Hodan “Esther” Bahir came to the United States as a Somali refugee. Because of the war in Somalia, she lived in Kenya for five years before coming to the United States with her family in 1999 when she was 15-years-old.
Today, Esther has five children born in the United States and became a U.S. citizen herself in 2008. “I’m so happy,” Esther said repeatedly as she described what it was like to call a new country her home.
Esther and her children are American and they are also Somali.
At the Somali Community Services Center in Rainier Beach, Esther and her children connect both cultures through dance. Esther said American culture is strong but she still shares Somali culture with her children. “That’s why I bring [them] here,” Esther said.
Hodan Bahir and her children come to the Somali Community Services Center in Seattle to practice for a community event. Bahir, who often goes by Esther, takes two trips to bring her son and four daughters Salma (15), Suweyda (13), Suheyb (11), Samra (10) and Sabrina (7) on a Saturday. (Photo by Ester Ouli Kim.)
Esther claps along to the music at the Saturday practice. Esther came to the United States at age 15 with her brother, sister and father. Nine years after she arrived, she became a United States citizen. “Now it’s my home,” Esther said. (Photo by Ester Ouli Kim.)
Esther’s five children and other youth line up in formation for part of the dance. All of Esther’s children were born in Washington. Many of the parents of the children pictured have similar stories as Esther. Somali displacement has endured from the 1990s to the present day, according to the United Nations. (Photo by Ester Ouli Kim.)
Some of the youth take off their shoes to dance. The group of youth and volunteers also shared personal moments at the practice as a close member of the Somali community had recently passed away. (Photo by Ester Ouli Kim.)
Suweyda Bahir stands in the front and looks to her dance instructor for direction at the first of many practices to come. “American, they are, my kids,” Esther said. Through activities like learning this dance, Esther’s children learn more about Somali culture. The youth at the community center are practicing a modern version of a traditional Somali dance that is often used at weddings and various celebrations. (Photo by Ester Ouli Kim.)
Esther (far right) watches her children and smiles often during the practice. “Cause I’m a mom,” Esther said. “Raising kids, it’s very hard. Everybody knows.” When Esther first came to the United States nearly 20 years ago, she said things were new and challenging. Esther compared that experience to having her first child. (Photo by Ester Ouli Kim.)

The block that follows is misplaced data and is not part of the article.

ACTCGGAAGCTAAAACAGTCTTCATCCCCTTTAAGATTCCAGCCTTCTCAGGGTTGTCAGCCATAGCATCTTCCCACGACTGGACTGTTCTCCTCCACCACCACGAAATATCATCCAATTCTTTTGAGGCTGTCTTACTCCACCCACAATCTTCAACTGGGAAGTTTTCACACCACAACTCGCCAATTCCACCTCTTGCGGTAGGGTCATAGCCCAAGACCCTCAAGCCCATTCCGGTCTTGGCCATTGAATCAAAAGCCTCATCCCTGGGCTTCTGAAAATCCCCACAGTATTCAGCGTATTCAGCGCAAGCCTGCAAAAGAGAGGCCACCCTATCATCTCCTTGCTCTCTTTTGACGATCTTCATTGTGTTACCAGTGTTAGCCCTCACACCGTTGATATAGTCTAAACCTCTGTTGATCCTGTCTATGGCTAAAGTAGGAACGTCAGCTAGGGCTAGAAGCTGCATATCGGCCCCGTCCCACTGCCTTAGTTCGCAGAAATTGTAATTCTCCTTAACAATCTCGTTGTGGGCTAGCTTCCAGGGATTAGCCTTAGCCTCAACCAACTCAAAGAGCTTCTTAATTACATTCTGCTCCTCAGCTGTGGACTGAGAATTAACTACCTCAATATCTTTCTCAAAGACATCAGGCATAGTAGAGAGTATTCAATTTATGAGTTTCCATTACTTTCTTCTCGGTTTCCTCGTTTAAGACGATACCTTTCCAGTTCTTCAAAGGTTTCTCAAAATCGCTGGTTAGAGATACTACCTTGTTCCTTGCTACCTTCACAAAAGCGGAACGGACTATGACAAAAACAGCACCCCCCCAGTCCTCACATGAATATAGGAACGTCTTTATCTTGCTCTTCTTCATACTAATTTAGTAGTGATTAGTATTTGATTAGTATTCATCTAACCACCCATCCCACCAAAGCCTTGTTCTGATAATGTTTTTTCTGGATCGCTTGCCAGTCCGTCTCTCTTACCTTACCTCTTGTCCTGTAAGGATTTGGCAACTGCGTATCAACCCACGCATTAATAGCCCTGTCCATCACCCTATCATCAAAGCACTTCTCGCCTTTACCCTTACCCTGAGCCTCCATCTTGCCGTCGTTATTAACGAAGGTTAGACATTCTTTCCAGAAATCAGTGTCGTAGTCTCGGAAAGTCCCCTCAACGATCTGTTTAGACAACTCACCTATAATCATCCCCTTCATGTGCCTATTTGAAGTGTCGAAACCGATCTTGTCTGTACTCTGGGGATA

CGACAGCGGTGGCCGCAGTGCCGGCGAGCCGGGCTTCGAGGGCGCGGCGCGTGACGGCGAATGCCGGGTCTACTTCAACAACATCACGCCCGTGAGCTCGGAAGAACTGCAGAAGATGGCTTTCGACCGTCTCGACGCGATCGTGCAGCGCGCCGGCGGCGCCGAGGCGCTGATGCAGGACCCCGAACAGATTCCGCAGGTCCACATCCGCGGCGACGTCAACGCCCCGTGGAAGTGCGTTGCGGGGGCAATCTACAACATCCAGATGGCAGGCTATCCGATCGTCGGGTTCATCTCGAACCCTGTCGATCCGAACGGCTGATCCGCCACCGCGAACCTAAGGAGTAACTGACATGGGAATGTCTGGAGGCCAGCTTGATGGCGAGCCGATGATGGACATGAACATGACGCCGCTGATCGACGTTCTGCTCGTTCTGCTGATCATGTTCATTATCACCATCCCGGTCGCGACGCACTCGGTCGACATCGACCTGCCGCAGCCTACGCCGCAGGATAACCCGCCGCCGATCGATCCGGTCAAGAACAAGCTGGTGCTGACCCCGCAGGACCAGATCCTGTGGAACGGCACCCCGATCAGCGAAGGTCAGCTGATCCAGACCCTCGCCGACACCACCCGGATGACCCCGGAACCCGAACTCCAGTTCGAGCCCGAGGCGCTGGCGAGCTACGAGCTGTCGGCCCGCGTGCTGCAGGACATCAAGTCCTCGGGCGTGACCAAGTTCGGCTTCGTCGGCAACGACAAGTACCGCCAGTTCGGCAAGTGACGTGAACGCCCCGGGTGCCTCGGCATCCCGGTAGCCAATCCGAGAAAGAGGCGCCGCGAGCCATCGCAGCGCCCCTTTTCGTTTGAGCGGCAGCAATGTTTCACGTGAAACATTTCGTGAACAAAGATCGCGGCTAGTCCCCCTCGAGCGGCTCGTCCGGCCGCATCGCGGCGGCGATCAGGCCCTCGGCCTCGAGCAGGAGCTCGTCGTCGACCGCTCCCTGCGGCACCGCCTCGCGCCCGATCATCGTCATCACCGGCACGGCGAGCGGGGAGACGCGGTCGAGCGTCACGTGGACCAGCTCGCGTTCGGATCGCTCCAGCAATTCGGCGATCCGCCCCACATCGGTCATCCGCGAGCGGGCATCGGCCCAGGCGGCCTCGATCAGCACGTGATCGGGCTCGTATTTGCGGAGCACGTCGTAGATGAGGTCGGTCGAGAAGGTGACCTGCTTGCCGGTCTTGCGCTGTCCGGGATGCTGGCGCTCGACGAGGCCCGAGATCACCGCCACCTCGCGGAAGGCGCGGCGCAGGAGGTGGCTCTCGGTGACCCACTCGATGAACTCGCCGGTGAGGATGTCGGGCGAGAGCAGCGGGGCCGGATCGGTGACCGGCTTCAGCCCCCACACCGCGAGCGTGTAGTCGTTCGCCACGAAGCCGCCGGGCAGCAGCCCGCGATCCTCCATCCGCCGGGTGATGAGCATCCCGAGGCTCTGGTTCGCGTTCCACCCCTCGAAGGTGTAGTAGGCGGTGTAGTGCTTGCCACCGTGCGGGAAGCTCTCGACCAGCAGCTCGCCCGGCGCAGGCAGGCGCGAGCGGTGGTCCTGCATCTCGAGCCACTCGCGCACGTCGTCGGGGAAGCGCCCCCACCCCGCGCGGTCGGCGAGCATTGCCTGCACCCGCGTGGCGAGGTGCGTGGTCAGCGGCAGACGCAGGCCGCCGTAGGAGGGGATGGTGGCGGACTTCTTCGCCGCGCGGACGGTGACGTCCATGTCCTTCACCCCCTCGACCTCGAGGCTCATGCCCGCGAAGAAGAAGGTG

The girls in line wear uniquely patterned skirts as they dance. Esther doesn’t worry too much about her daughters possibly being singled out because of their clothes. She said they live in a great neighborhood with a good community that understands the Muslim faith. (Photo by Ester Ouli Kim.)
Suweyda (middle) and Salma (right) watch as others continue to dance. Esther taught her children to cook Somali food, showed them Somali culture on TV and danced with them at home as well. Esther said she knows it’s different because her children have never been to Somalia. (Photo by Ester Ouli Kim.)
The boys and girls form separate lines at one point in the dance. When Salma got her first student identification card at Foster High School, she showed her friends and compared their cards to her mom’s, Esther, who also went to Foster High School. “Kids okay, they speak Somali, they know my language,” Esther said. “I don’t speak very well, I worry about me.” Esther got her GED but she had to put her education on hold multiple times because of her pregnancies. (Photo by Ester Ouli Kim.)
Esther spontaneously dances in the circle with her children and the rest of the youth at the community center. She laughed as she joined in. Esther said she misses Somalia where many of her family members still remain. It’s important to Esther that her children connect with their Somali culture and speak the Somali language. (Photo by Ester Ouli Kim.)